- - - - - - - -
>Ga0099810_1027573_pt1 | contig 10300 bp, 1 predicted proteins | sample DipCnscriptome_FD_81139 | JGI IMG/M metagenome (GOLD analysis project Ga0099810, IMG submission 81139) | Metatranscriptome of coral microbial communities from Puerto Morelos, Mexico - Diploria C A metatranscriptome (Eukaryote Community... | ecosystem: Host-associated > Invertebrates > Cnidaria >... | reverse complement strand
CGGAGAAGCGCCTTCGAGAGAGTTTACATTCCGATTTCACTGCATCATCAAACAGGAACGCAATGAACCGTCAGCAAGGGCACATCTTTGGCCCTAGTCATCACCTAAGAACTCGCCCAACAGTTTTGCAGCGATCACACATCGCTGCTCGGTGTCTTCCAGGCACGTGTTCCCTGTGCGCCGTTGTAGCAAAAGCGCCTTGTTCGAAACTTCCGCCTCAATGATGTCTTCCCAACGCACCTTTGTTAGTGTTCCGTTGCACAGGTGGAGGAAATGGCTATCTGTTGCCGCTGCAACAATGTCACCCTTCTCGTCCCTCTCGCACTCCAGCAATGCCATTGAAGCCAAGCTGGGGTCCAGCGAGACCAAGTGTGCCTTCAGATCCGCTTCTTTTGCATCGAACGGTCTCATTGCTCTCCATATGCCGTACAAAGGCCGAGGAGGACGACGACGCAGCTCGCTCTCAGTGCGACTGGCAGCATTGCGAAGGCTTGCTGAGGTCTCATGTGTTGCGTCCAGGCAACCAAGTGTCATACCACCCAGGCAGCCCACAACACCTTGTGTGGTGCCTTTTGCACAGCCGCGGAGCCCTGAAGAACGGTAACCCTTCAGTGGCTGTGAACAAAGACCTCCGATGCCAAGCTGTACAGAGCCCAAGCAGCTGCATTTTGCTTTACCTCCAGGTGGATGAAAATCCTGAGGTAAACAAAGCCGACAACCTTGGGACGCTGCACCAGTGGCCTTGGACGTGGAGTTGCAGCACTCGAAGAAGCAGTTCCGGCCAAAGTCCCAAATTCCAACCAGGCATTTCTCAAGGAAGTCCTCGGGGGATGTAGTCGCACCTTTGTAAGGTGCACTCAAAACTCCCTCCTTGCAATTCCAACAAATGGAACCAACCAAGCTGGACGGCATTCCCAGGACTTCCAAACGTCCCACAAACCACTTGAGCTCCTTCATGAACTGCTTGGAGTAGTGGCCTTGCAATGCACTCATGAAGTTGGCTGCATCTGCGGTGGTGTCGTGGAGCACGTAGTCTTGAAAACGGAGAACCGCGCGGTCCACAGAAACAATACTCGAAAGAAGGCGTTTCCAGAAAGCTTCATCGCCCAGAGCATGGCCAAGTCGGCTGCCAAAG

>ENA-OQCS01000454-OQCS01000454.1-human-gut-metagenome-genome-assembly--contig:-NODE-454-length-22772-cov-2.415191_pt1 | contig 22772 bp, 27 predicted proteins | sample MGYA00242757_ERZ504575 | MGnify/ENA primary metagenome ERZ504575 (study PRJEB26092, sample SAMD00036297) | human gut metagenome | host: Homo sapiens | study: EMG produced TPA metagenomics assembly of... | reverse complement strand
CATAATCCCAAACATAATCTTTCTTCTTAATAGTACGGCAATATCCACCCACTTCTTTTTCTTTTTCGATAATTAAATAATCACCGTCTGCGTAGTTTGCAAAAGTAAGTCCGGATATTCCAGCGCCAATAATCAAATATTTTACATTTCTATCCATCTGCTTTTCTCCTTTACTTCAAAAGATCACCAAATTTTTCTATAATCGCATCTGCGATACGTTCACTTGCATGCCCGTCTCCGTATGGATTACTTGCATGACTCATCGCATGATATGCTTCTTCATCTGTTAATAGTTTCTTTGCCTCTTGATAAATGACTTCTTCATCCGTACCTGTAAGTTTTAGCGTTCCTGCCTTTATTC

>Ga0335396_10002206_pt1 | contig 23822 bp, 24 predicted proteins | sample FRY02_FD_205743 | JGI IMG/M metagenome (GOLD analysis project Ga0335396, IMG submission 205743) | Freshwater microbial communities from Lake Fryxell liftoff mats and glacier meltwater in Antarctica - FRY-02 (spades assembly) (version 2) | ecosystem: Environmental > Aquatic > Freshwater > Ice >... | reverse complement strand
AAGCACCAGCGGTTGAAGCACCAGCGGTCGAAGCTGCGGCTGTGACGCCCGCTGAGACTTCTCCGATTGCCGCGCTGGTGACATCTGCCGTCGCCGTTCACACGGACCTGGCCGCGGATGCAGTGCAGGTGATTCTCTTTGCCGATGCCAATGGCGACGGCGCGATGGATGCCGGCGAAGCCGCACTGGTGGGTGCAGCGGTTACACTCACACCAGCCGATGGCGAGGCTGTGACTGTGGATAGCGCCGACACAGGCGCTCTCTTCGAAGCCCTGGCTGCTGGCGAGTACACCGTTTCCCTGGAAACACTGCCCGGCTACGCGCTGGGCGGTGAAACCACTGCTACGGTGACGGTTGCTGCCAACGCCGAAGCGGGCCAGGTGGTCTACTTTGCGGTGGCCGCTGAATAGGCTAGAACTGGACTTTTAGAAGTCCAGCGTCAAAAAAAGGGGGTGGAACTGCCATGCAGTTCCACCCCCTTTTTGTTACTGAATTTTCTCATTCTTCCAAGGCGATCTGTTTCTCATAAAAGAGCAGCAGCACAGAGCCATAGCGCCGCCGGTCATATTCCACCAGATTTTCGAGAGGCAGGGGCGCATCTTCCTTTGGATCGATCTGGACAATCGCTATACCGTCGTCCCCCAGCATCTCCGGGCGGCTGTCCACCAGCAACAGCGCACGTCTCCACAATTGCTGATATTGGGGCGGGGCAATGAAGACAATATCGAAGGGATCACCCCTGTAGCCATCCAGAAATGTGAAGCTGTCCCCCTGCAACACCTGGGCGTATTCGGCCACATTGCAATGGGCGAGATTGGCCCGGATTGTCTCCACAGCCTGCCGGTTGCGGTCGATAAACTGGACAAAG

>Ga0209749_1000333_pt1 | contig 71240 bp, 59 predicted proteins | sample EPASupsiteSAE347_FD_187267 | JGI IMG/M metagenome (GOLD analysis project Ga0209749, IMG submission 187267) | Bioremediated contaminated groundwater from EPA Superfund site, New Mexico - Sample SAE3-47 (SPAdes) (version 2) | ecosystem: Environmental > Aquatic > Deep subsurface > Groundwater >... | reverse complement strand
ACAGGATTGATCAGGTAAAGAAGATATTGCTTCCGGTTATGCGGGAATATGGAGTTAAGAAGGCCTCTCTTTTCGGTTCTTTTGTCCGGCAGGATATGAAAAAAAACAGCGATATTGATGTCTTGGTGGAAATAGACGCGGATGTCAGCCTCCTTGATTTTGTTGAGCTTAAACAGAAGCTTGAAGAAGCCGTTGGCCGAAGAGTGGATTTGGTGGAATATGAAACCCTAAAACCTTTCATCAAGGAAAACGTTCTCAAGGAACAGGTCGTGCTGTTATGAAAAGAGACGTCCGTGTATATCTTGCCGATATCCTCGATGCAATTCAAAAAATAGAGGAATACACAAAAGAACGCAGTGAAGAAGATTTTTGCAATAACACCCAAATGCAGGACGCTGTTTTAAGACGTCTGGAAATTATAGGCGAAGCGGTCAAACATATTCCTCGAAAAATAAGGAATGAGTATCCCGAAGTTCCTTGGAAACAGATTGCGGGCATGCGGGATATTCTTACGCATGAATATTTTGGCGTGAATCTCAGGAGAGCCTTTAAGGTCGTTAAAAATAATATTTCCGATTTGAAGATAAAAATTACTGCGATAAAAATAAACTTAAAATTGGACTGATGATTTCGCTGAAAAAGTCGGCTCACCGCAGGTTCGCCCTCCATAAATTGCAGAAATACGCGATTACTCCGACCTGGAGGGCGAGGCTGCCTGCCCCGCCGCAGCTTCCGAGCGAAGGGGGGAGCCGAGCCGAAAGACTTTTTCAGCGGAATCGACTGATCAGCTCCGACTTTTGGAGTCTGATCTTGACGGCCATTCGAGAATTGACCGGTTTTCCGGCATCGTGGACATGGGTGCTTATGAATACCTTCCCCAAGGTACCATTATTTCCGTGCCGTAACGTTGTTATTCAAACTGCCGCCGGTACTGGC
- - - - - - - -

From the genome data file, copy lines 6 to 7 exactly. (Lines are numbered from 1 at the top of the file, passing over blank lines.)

AAGCACCAGCGGTTGAAGCACCAGCGGTCGAAGCTGCGGCTGTGACGCCCGCTGAGACTTCTCCGATTGCCGCGCTGGTGACATCTGCCGTCGCCGTTCACACGGACCTGGCCGCGGATGCAGTGCAGGTGATTCTCTTTGCCGATGCCAATGGCGACGGCGCGATGGATGCCGGCGAAGCCGCACTGGTGGGTGCAGCGGTTACACTCACACCAGCCGATGGCGAGGCTGTGACTGTGGATAGCGCCGACACAGGCGCTCTCTTCGAAGCCCTGGCTGCTGGCGAGTACACCGTTTCCCTGGAAACACTGCCCGGCTACGCGCTGGGCGGTGAAACCACTGCTACGGTGACGGTTGCTGCCAACGCCGAAGCGGGCCAGGTGGTCTACTTTGCGGTGGCCGCTGAATAGGCTAGAACTGGACTTTTAGAAGTCCAGCGTCAAAAAAAGGGGGTGGAACTGCCATGCAGTTCCACCCCCTTTTTGTTACTGAATTTTCTCATTCTTCCAAGGCGATCTGTTTCTCATAAAAGAGCAGCAGCACAGAGCCATAGCGCCGCCGGTCATATTCCACCAGATTTTCGAGAGGCAGGGGCGCATCTTCCTTTGGATCGATCTGGACAATCGCTATACCGTCGTCCCCCAGCATCTCCGGGCGGCTGTCCACCAGCAACAGCGCACGTCTCCACAATTGCTGATATTGGGGCGGGGCAATGAAGACAATATCGAAGGGATCACCCCTGTAGCCATCCAGAAATGTGAAGCTGTCCCCCTGCAACACCTGGGCGTATTCGGCCACATTGCAATGGGCGAGATTGGCCCGGATTGTCTCCACAGCCTGCCGGTTGCGGTCGATAAACTGGACAAAG

>Ga0209749_1000333_pt1 | contig 71240 bp, 59 predicted proteins | sample EPASupsiteSAE347_FD_187267 | JGI IMG/M metagenome (GOLD analysis project Ga0209749, IMG submission 187267) | Bioremediated contaminated groundwater from EPA Superfund site, New Mexico - Sample SAE3-47 (SPAdes) (version 2) | ecosystem: Environmental > Aquatic > Deep subsurface > Groundwater >... | reverse complement strand